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Saturday, 3 October 2020

Amazon warehouses that employ robots have 50 PERCENT more serious injuries than all-human facilities, new report reveals

 A new report reveals that robots working in Amazon fulfillment centers are leading to more injuries among human employees - although the e-commerce giant claims the technology reduces incidents.

Based on internal records from 150 warehouses, serious injuries were 50 percent higher at facilities with robots than those without, according to the Center for Investigative Reporting's news site, Reveal.

There were 14,000 serious injuries in 2019 - a spike of nearly 33 percent from 2015, and nearly double the industry average.  

The overall injury rate for the 150 facilities was also almost double the industry standard, according to Reveal.  

Amazon insisted its numbers are inflated because it encourages workers to report even minor incidents.    

Amazon robots pictured above moving packages on December 17 at a warehouse in Goodyear, Arizona. Internal records from 150 warehouses show serious injuries were 50 percent higher at facilities with robots

Amazon robots pictured above moving packages on December 17 at a warehouse in Goodyear, Arizona. Internal records from 150 warehouses show serious injuries were 50 percent higher at facilities with robots

The online giant started putting robots in its warehouses in 2012, when it purchased the robotics startup Kiva Systems, now known as Amazon Robotics, for $775 million.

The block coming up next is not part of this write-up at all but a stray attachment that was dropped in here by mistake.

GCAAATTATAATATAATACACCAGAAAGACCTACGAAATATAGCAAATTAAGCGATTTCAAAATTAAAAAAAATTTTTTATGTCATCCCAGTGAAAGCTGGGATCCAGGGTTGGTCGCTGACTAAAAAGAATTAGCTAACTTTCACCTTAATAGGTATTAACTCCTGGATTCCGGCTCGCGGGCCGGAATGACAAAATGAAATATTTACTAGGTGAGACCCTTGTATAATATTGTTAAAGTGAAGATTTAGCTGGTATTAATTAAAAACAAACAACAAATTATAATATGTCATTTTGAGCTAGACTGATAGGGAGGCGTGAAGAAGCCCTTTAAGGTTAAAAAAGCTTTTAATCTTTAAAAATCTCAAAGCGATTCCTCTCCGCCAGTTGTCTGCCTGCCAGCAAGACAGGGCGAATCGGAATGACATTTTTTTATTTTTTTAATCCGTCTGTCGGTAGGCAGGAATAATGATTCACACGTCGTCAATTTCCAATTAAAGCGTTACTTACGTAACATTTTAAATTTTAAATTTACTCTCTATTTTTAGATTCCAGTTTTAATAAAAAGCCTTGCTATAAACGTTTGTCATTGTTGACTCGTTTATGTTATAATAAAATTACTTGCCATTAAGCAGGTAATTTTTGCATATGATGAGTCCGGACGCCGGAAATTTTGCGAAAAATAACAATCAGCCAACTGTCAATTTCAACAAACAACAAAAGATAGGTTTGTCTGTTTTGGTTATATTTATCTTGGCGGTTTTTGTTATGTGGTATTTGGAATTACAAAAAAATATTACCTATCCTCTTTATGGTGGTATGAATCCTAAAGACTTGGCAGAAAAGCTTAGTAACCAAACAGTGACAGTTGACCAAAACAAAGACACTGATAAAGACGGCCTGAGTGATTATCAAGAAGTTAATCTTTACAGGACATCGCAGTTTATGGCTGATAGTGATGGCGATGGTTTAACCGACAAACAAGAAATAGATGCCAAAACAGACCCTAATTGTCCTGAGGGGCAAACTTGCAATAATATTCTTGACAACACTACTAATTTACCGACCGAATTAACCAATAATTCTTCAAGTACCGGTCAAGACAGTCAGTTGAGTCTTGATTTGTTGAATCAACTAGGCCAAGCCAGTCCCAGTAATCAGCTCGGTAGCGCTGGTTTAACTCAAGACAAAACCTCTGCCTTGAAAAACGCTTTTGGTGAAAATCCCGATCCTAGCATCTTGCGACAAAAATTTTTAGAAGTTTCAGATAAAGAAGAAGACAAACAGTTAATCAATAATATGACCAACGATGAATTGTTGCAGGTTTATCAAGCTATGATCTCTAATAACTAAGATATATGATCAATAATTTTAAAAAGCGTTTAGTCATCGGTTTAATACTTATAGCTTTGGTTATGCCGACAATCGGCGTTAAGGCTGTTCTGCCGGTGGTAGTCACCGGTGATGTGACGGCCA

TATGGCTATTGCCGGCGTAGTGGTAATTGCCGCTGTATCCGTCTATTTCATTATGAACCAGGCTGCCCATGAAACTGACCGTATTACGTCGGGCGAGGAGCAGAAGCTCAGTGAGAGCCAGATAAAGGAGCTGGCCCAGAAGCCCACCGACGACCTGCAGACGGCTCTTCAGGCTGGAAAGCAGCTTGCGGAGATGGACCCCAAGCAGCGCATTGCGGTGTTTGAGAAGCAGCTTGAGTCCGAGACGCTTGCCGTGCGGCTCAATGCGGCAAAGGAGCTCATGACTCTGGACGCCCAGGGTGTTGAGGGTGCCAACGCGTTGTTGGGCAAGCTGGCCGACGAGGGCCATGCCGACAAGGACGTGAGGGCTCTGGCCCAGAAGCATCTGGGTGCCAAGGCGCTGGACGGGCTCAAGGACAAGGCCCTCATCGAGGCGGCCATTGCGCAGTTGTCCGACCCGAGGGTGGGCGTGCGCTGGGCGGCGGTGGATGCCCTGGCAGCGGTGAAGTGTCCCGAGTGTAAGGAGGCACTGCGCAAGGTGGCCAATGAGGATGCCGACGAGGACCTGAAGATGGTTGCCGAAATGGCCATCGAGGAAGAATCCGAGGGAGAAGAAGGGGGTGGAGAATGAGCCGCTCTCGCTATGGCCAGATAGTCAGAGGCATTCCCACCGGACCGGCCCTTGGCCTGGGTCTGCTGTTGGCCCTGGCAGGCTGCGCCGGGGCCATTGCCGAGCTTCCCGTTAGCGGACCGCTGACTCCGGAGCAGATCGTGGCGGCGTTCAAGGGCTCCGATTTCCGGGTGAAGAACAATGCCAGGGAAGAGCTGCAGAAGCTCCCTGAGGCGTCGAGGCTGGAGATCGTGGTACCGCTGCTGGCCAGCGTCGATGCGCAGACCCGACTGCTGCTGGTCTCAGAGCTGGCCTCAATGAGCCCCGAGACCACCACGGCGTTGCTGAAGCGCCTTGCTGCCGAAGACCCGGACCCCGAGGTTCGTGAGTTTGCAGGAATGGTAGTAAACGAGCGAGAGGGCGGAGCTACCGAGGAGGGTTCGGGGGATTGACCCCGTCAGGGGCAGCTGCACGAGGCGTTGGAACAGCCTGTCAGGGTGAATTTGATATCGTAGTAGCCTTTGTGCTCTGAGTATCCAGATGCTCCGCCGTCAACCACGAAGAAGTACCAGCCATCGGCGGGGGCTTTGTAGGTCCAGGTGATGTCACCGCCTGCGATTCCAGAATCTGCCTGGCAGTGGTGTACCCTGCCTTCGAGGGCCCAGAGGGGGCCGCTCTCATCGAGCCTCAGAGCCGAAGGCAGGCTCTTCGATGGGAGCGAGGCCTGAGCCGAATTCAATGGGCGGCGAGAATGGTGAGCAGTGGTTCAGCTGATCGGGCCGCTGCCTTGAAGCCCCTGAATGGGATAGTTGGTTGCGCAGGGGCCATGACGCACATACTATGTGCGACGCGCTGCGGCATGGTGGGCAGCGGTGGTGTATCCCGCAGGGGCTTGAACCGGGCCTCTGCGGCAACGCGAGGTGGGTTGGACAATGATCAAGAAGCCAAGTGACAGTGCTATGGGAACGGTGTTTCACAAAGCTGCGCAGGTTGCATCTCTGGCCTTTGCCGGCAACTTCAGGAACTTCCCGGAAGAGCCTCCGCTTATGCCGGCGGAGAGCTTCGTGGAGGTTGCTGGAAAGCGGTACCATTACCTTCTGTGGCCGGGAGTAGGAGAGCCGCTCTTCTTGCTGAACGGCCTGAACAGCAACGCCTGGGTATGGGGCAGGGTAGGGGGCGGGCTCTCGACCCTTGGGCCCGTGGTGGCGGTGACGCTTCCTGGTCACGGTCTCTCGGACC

Today, Amazon uses more than 200,000 robotic vehicles, called 'drives,' in dozens of its 175 fulfillment centers.

The half-ton machines work with humans 'to pick, sort, transport, and stow packages,' according to a statement on the About Amazon site.     


The company has promoted the move as a boon to both workers and consumers. 

'The efficiencies we gain from our associates and robotics working together harmoniously — what I like to call a symphony of humans and machines working together — allows us to pass along a lower cost to our customer,' Tye Brady, Amazon Robotics' chief technologist, told the AP. 

The overall rate of serious injuries at Amazon facilities is almost double the industry standard. But Amazon insisted that's only because it encourages workers 'with any type of injury' to say home until they've healed